Tuesday, November 11, 2008

GEARS OF WAR 2 : Buckets of Awesome


After spending more than an hour playing Gears of War 2, trying out both its single player and multiplayer modes, I can only think of one thing to say: this game is, quite literally, buckets of awesome. It's that rare game that comes along after several years that you won't easily forget. Gears of War 2 seems to have improved on many of the original's faults. Take, for instance, the cutscenes. One thing notable from the first game is how the cinematics were really choppy, and this really affected the immersion factor. For Gears 2, the cinematics are now really, really smooth; they continue to be real time which improves the immersion but because they're smoother, they're a nice bonus to look forward to when you complete some single player challenges.

Other improvements are more subtle but they're definitely there: gameplay is tighter, the user-interface does a better job of telling you what's going on, and co-op play is implemented more smoothly than it was in the first game. GOW2 is so well polished, and it never feels like a rehash. Presentation-wise, the game screams quality, from the menus to the actual gameplay; the sound effects and music have been beefed up, and when the action gets really heated, the game is a cinematic spectacle. It's cinematic not in the sense that you're sitting there watching in-game cutscenes all the time; it's cinematic because you, the player, seem to be put in a lot of in-game scenarios that feel like something out of a action-packed, special-effects laden, big-budget Hollywood blockbuster.

As for multiplayer, I spent so much time on my first playthrough just enjoying the new HORDE mode cooperatively with my wife. For veteran gamers you'd probably see HORDE mode as essentially GOW2 with bots; but it's the type of 'bot mode' that has never been done right on PC games. There are things on Horde Mode that make it more enjoyable to play over and over again, things like scoring and multipliers which make each run more unique. And it's just something else to play this mode with a friend; once you've finished playing co-op in the single player mode, you have something else to do thanks to Horde Mode.

Later on, the friendly players from Pinoyxbox invited me online to a HORDE mode multiplayer match, and I was really surprised to see that the netcode of the game seems to have been improved dramatically. It's not yet at the level of Halo 3 in terms of feeling 'lag free' but it does feel tighter and making sense of how lag affects your shots is easier to perceive. HORDE mode with four other guys is really enjoyable; it's something else. After a few rounds of the new game mode, there's no denying how much replay value multiplayer can put into a game like Gears of War 2. I've read in other places that some people who have finished it think it is not that long of a game....I can't say yet because I did not rush through the single player campaign (I just picked up the game yesterday). I will say, though, that this game is best experienced as a COMPLETE package when you play BOTH single-player and multiplayer. With multiplayer modes, it's clear to me that this game will last for months on end---you don't measure Gears of War 2 play time in hours, but in months. While playing Horde mode I noticed that some players on my list had some kind of online ranking already, which I suppose they've garnered through multiplayer mode. That just increases the game's value immensely; you haven't played Gears of War 2 until you've experienced everything that the game has to offer out-of-the-box.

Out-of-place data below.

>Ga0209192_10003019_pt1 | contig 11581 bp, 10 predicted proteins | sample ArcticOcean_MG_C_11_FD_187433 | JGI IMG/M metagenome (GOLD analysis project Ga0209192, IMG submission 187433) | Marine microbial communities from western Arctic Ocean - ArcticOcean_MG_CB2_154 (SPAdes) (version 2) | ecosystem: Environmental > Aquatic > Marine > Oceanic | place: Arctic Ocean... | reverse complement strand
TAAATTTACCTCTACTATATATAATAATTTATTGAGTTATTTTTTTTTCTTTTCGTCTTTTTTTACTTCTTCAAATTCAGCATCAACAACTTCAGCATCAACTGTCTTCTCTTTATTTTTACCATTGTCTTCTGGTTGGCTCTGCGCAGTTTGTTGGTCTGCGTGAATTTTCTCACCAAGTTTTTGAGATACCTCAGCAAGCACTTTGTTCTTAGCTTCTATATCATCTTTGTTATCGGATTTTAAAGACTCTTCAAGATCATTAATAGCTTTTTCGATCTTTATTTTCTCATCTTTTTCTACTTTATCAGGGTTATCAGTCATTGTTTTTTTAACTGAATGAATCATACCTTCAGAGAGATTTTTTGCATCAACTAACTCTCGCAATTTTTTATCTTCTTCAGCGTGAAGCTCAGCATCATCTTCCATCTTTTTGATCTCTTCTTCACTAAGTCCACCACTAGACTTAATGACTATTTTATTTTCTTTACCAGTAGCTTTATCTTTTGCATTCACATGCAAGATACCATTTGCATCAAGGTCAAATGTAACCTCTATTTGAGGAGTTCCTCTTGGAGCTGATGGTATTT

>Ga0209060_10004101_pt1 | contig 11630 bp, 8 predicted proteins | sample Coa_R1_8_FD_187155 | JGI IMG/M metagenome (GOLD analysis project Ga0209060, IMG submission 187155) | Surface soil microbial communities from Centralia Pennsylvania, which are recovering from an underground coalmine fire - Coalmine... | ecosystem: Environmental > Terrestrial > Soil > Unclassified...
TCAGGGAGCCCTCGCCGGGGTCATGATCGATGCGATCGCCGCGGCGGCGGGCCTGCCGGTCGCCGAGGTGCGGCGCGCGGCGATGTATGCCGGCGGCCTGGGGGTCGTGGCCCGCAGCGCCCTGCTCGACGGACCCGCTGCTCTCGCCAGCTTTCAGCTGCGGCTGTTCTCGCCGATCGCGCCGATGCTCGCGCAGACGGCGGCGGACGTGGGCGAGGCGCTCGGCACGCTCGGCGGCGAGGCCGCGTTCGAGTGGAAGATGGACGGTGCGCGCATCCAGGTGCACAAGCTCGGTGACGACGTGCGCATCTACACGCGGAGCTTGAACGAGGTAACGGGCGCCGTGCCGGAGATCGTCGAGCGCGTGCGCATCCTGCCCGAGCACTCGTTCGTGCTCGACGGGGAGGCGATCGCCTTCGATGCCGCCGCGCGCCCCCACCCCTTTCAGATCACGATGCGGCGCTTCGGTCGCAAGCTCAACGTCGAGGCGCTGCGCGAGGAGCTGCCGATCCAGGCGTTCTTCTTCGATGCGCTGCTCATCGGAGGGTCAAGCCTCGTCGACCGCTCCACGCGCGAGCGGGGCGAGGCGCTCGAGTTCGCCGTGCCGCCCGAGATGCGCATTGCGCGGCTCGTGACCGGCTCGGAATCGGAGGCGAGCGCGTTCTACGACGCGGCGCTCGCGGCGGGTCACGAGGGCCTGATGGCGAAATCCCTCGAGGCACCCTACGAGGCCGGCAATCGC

The Gears series was built from the ground up for the Xbox 360 platform; there's that story online which says that the reason why the 360 has 512MB of RAM as opposed to 256MB like the PS3 is because Epic Games really lobbied for it, so they can put in large textures for the graphics. It may have made the console more expensive at the outset, but Gears of War 2 really makes you see the benefit of that early decision. I can't think of an Xbox 360 game right now which can stand toe-to-toe with Gears 2 in terms of graphical fidelity. The one effect which I kept on noticing in the new game is how the graphics still look great even if the camera zooms in on a character. In other games, the textures on a character's body seems to lose detail and you can see how it's really just one simple texture. In Gears 2 they seem to be implementing this new effect where, if the camera is close to an in-game object, you see a more detailed set of textures on the object. The way that happens is so smoothly done, I barely notice the transition but I do see how detail increases when the camera zooms in on someone or something in a game. It's one of those rare effects that I haven't seen implemented in other games, whether first person or third person.

If a game really impresses me, I can't stop writing about it. Gears of War 2 is one of those rare games which you could talk about endlessly with fellow gamers. For veteran/hardcore gamers, Gears of War 2 is exactly what the doctor ordered.

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